What we can learn from this is how the application is behaving on the device and how the user is actually using that application. From the above we can find out what the status of the device was, the operating system version, type of device, whether the app started correctly in that configuration, from where the user started the app, which screen the app started up in, the accuracy and method of GPS positioning and so on.

So far there is nothing sinister about this, some data is required for the operation of the application and stored "in the cloud" for convenience, some data is collected by the infrastructure as part of its necessary operations and some data we voluntarily give up to help the poor application writers improve their products. And we (the user) consented to all of this.

From a privacy perspective these are all valid uses of data.

Now the problems start in three cases:
  • exporting to 3rd parties
  • cross-referencing
  • "anonymisation"
 The above data is fantastic for marketing - a trace of your location over time plus some ideas about your social networking (even if we can't directly identify who "Jane" and "Jack" are .... yet!) provides great information for targeted advertising. If you're wondering the above co√∂rdinates are for Helsinki Central Railway Station...plenty of shops and services around there that would like your attention and custom.

How the data is exported to the 3rd party and at what level of granularity is critical for trust in the service. Abstracting the GPS coordinates by mapping to city area or broader plus removal of personally identifiable information (in this case we remove the userID...hashing may not be enough!). The amount of data minimisation here is critical, especially if we want to reduce the amount of tracking that 3rd parties can make. In the above example probably just sending the location and retrieving an advertisment back is enough, especially if it is handled server-side so even the client device address is hidden.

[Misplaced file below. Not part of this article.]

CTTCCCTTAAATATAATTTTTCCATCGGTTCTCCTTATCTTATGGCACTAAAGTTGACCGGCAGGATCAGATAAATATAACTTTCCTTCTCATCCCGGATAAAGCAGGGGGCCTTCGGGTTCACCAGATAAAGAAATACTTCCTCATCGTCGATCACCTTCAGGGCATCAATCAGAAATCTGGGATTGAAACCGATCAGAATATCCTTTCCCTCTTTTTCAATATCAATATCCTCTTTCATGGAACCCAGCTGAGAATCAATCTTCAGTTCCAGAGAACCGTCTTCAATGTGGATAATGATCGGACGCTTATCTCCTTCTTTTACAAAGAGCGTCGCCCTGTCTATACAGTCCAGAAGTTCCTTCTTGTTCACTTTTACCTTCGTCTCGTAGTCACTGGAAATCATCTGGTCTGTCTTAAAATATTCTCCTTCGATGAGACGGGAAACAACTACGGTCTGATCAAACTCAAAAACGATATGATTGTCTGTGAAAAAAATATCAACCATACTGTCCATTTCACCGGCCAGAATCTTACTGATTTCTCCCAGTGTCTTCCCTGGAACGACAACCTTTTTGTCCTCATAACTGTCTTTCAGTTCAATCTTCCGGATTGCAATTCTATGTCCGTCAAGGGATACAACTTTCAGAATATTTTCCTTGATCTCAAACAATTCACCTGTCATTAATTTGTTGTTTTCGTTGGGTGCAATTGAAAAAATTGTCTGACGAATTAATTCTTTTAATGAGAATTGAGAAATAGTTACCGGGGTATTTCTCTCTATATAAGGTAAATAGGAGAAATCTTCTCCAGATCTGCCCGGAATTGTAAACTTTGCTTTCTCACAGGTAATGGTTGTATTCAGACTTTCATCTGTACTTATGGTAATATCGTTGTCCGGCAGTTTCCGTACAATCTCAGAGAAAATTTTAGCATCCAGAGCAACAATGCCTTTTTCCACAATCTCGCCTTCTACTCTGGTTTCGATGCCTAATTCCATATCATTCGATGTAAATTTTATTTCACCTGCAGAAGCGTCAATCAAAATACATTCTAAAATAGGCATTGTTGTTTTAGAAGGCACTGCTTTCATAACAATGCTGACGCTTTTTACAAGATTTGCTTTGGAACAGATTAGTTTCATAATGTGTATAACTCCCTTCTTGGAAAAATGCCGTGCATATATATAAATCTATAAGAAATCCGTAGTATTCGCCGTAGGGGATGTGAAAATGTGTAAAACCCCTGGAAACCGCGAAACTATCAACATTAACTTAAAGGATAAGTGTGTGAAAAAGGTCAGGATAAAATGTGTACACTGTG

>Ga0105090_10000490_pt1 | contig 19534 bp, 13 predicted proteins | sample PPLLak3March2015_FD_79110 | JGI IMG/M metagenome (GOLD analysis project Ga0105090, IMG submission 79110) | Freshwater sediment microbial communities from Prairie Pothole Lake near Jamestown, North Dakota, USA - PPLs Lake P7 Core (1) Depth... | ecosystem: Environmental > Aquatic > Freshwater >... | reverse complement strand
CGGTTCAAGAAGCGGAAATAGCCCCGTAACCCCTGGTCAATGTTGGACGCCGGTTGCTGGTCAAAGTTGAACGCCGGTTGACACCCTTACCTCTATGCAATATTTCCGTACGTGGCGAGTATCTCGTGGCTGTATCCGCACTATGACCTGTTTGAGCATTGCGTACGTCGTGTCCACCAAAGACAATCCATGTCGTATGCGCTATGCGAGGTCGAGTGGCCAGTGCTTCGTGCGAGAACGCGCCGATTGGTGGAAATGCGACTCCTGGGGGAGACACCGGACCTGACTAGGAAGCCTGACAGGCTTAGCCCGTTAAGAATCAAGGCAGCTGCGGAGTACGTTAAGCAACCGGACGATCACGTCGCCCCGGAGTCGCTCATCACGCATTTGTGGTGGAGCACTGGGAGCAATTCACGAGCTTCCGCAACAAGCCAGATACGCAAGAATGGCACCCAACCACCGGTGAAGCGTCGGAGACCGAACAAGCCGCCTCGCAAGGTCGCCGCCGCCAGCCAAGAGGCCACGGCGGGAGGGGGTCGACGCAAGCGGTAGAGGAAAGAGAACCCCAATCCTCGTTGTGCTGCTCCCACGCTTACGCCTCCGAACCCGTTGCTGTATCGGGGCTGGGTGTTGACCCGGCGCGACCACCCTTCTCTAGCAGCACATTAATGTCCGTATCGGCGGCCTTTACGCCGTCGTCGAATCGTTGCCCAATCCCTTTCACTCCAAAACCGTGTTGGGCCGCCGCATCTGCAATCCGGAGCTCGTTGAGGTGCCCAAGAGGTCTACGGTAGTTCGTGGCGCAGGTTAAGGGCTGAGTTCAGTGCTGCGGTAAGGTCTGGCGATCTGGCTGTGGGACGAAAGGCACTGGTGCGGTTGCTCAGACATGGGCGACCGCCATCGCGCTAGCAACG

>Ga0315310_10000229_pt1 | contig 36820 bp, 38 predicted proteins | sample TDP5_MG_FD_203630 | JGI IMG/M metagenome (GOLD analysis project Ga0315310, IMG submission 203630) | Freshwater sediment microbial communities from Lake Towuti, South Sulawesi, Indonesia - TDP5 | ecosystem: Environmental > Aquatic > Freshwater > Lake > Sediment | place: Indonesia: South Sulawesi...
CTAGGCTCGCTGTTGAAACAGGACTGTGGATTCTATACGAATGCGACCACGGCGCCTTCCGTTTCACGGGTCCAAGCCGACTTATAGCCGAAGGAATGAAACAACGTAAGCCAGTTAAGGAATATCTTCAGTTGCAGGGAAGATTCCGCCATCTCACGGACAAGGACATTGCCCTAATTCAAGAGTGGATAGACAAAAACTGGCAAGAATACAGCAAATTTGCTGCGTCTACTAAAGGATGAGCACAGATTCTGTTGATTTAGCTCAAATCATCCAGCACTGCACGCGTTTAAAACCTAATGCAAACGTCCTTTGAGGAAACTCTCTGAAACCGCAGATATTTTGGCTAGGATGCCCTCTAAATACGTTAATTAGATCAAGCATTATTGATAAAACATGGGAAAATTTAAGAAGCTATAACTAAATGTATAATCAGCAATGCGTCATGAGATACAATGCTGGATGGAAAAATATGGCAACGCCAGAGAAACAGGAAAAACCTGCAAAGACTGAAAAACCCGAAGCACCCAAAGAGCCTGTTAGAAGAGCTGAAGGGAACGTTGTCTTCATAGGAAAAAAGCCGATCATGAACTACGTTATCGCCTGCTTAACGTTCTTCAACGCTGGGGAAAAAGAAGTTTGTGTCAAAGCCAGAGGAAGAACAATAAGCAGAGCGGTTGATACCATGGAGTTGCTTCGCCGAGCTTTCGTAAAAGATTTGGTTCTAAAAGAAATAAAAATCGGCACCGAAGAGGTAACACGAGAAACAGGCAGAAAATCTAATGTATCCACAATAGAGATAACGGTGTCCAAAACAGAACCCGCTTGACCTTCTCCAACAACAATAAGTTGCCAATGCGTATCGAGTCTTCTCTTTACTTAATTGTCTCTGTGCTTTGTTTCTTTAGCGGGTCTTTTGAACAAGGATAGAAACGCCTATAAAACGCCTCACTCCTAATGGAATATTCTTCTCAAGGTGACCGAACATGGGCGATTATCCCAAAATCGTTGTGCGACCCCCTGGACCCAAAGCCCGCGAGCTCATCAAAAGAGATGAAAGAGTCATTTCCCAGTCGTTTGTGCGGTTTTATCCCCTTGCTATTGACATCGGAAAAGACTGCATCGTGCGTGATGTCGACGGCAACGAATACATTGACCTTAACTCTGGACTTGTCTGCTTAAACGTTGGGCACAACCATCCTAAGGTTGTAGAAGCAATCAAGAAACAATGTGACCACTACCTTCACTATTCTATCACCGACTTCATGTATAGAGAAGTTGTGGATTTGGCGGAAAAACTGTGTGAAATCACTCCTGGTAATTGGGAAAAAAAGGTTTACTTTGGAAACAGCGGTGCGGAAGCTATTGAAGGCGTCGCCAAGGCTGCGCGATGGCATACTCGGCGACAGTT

Cross-referencing is the really interesting case here. Given the above data-sets can we deduce "Joe's" friends...taking the infrastructure log file entries:

joeBloggs, Jane, 2012-09-10, 12:15, 60°10′19″N 24°56′29″E
jane123, Funny Joe, 2012-09-10, 12:18, 60°10′20″N 24°56′21″E

and cross-referencing these with the secondary data:, joeBloggs, dataEntryScreen, 2012-09-10, 12:14:25.0001, joeBloggs, gotGPSlocation, 2012-09-10, 12:14:26.0001, 50m accuracy, 3G positioning on, 60°10′19″N 24°56′29″E, joeBloggs, dataPosted, 2012-09-10, 12:14:33.2342, 3G data transfer, 2498 bytes

we can deduce that user joeBloggs was in the vicinity of user jane123 at 12h15-12h18. Furthermore looking at the primary data:

joeBloggs, Jane, 2012-09-10, 12:15, 60°10′19″N 24°56′29″E
jane123, Funny Joe, 2012-09-10, 12:18, 60°10′20″N 24°56′21″E

we can see that joeBloggs mentioned a "Jane" and jane123 mentioned a "Funny Joe" at those times. Now we might be very wrong in the next assumption but I think it is reasonably safe to say, even when we only have a string of characters "Jane" as an identifier we can make a very reasoned guess that Jane is jane123. Actually even the 4 (ASCII) characters that just happen to spell "Jane" aren't even required, though it does help the semantic matching.